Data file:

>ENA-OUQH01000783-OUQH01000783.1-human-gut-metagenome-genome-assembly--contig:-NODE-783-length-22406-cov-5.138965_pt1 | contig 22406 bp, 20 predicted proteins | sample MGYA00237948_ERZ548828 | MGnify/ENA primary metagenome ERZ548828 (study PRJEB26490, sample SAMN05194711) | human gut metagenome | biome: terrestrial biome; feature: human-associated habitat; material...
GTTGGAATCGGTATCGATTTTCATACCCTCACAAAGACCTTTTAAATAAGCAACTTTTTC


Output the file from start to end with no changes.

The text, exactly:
>ENA-OUQH01000783-OUQH01000783.1-human-gut-metagenome-genome-assembly--contig:-NODE-783-length-22406-cov-5.138965_pt1 | contig 22406 bp, 20 predicted proteins | sample MGYA00237948_ERZ548828 | MGnify/ENA primary metagenome ERZ548828 (study PRJEB26490, sample SAMN05194711) | human gut metagenome | biome: terrestrial biome; feature: human-associated habitat; material...
GTTGGAATCGGTATCGATTTTCATACCCTCACAAAGACCTTTTAAATAAGCAACTTTTTC